Lastly, the Society’s Archivist, Emma Jones spoke about the remote cataloguing of two archival collections during the pandemic and how she adapted her working practices. This included the papers of the Israeli historian, Abraham Poliak whose publication ‘Feudalism in Egypt, Syria, Palestine and the Lebanon 1250-1900’ was published as part of the Society’s Prize Publication Fund in 1939. Further information about this collection can be found here: Cataloguing the Abraham Poliak Papers – Royal Asiatic Society

Emma illustrated the value of this collection and the importance of her role as archivist in making Poliak’s unpublished work accessible for scholarly research.

Prize Publication Fund Bookplate found in ‘Feudalism in Egypt, Syria, Palestine and the Lebanon’ by Abraham Poliak, 1939

The second collection Emma discussed was The Oriental Translation Fund collection. These papers are important in highlighting the beginnings of a fund which made great works of Asian literature accessible to Western audiences. Emma concluded that both the Prize Publication Fund and Oriental Translation Fund require further exploration, particularly as we approach the Society’s 200th anniversary in 2023.


Letter from the Orientalist, Forster Fitzgerald Arbuthnot which is part of this collection.

We were also delighted that the Collections Evening coincided with the publication of an exciting new article by Mathilde Renauld and Ulrich Marzolph. This is now live for RAS members to read on FirstView, the online portal providing access to articles from the Journal of the Royal Asiatic Society before they are published in the print edition. Titled “An Illustrated Shiʿi Pilgrimage Scroll in the Collections of the Royal Asiatic Society”, the article grew from a project that Mathilde completed as part of her Conservation MA at Camberwell College of Arts, when her efforts to understand and conserve the scroll led to a research collaboration with Professor Marzolph. Mathilde presented the outcomes of her conservation project at the Society’s Collections Evening two years ago, and we’re thrilled that this has now given rise to an article in JRAS. Mathilde kindly provided an overview of the conservation project in last week’s blog, which you can find here:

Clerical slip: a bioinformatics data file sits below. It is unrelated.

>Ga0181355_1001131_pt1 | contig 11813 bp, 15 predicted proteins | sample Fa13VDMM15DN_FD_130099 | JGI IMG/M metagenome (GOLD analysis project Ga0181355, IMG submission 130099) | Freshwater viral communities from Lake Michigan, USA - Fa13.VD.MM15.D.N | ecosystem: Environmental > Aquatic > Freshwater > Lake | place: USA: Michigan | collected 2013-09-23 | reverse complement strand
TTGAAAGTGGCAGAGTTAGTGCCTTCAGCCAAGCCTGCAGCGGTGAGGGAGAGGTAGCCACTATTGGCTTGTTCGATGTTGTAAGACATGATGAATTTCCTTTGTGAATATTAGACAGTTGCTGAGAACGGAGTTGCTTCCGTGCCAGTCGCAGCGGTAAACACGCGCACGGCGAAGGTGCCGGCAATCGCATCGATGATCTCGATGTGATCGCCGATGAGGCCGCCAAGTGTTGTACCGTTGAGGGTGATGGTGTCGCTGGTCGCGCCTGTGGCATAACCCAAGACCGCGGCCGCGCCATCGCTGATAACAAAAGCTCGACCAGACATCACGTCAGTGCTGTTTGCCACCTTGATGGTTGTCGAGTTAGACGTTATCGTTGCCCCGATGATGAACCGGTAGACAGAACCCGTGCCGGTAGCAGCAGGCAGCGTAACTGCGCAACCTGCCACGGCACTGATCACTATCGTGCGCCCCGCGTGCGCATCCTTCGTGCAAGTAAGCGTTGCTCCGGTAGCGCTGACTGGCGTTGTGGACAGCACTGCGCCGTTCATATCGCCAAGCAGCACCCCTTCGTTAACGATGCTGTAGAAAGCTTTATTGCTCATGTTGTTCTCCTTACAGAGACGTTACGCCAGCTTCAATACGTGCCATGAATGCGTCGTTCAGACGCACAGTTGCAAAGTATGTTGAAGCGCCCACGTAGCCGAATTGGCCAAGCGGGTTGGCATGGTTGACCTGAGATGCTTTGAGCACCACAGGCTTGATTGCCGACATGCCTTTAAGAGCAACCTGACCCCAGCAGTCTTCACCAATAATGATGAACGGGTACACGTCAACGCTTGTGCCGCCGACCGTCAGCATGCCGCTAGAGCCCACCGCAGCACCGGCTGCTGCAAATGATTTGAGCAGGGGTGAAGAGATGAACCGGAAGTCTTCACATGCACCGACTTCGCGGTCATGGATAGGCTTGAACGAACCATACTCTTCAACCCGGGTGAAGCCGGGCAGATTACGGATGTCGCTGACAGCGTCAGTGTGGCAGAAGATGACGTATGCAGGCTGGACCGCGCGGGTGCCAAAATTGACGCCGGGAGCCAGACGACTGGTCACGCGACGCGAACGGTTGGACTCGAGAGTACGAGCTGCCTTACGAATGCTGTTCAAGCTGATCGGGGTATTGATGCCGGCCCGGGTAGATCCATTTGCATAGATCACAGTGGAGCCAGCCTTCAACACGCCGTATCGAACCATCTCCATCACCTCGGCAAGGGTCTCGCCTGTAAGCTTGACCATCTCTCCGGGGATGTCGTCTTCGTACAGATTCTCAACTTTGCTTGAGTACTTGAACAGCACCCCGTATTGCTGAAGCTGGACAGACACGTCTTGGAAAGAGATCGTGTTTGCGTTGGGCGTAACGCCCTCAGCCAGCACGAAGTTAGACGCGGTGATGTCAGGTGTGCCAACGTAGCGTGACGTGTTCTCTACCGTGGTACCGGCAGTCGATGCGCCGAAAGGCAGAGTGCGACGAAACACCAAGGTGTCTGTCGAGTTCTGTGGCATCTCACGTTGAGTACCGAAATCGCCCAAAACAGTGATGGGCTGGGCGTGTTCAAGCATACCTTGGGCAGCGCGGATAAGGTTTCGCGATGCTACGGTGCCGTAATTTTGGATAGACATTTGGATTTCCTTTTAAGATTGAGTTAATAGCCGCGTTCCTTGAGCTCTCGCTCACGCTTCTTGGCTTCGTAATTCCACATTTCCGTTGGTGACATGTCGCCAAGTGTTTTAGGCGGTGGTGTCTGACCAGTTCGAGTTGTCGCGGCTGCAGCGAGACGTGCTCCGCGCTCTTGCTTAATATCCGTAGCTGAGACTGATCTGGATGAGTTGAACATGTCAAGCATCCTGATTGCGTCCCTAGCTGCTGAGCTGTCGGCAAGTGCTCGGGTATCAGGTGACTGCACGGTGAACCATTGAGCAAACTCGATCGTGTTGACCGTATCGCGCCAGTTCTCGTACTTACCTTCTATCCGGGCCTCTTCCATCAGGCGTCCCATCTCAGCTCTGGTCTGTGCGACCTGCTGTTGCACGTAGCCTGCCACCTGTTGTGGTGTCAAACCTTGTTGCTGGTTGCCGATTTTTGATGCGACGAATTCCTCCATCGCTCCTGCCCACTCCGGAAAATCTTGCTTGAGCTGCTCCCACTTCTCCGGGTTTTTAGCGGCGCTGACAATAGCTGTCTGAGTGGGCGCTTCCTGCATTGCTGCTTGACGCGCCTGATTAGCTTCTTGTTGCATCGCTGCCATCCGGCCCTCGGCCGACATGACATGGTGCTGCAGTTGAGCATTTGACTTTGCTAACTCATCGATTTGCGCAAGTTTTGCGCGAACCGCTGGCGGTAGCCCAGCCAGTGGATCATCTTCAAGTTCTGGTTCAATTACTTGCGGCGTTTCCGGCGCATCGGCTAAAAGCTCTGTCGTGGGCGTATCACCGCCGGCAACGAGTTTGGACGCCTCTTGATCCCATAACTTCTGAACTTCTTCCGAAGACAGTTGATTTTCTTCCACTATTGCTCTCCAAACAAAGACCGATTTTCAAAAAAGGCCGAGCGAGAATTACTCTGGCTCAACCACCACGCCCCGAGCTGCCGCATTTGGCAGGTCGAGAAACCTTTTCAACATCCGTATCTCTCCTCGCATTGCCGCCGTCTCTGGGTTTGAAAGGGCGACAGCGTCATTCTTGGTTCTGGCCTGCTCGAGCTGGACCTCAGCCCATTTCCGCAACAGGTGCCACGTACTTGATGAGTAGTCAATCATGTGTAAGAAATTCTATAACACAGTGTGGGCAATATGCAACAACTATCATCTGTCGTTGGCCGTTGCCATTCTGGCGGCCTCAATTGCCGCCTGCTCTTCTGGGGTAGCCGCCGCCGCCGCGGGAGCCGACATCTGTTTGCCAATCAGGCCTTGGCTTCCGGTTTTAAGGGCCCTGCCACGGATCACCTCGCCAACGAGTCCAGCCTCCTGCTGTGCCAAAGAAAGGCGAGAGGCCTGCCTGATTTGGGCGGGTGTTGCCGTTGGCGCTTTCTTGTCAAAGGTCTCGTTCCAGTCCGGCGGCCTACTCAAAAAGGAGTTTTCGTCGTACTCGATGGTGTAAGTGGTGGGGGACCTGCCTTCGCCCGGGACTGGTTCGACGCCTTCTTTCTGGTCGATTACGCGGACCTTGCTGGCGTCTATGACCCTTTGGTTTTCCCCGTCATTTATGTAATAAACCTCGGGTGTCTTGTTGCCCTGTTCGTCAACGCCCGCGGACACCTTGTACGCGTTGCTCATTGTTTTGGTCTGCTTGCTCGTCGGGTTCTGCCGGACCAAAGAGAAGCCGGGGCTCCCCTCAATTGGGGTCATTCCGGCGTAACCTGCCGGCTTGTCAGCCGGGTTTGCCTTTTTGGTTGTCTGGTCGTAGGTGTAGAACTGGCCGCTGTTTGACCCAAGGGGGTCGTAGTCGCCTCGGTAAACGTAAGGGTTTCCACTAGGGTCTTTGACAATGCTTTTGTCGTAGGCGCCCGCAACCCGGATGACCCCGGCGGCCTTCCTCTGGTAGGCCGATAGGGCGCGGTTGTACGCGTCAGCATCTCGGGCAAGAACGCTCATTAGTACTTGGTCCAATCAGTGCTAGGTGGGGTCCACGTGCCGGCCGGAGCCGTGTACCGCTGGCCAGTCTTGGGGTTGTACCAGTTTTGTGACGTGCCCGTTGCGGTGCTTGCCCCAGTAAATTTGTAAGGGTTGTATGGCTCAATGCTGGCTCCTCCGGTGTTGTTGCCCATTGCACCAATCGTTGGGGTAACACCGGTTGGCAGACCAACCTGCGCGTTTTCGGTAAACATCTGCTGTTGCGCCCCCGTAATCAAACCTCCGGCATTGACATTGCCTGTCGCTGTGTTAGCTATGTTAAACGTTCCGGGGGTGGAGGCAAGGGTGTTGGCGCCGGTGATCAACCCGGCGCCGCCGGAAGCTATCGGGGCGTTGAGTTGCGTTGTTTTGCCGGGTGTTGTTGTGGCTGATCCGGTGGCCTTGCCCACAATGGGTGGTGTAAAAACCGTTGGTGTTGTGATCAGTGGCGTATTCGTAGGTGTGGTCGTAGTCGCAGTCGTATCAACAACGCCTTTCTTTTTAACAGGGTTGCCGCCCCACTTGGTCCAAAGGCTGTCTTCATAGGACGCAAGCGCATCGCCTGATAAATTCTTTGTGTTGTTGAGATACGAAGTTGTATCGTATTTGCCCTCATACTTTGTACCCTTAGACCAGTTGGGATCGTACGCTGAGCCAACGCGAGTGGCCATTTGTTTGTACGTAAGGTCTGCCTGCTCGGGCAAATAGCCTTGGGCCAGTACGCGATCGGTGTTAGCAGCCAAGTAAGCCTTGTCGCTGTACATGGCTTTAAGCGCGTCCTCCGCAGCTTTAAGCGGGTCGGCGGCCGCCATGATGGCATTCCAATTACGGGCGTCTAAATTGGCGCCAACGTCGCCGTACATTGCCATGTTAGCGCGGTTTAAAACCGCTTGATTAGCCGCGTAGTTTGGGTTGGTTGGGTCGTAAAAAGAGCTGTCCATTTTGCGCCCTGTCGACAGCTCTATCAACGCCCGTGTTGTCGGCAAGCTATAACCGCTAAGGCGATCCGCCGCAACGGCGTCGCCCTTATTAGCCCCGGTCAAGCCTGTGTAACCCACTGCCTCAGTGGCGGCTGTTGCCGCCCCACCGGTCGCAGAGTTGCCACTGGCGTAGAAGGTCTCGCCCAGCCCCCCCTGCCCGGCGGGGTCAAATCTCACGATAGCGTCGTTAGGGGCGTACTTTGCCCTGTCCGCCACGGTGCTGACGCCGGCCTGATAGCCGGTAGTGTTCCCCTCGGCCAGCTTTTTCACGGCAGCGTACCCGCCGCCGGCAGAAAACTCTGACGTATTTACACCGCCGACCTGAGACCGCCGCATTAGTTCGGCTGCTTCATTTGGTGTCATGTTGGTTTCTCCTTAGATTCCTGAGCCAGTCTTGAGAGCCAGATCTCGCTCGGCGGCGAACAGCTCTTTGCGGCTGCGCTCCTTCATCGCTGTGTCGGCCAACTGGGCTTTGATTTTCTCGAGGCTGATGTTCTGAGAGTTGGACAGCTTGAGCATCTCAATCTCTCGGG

Image taken from the scroll


Dr. Emma Flatt Virtual Lecture:

Please join us at 1pm on Wednesday April 7th for a virtual lecture by Dr. Emma Flatt on ‘A Compendium of Effective and Practical Tools: The Nujūm al-ʿUlūm of Ali Adil Shah’.

This lecture will discuss the sciences collectively known as the ‘occult sciences’: astrology, prognostication, talismans and invocation as portrayed by the Nujūm al-ʿUlūm, an astrological encyclopaedia composed by the sultan of Bijapur, ʿAli ʿAdil Shah, in 1570.

Dr. Emma Flatt is an Associate Professor of History at the University of North Carolina, Chapel Hill and is currently on a research fellowship at the National University of Singapore.

If you would like to attend, please email and the Zoom link and password will be provided. We look forward to seeing many of you there!



The Society is closed over the Easter break, but staff will be available to reply to enquiries next week. Moreover, we plan to open our Reading Room as soon as possible, so stay tuned for updates in the coming weeks. For now, we would like to wish all our readers a Happy Easter.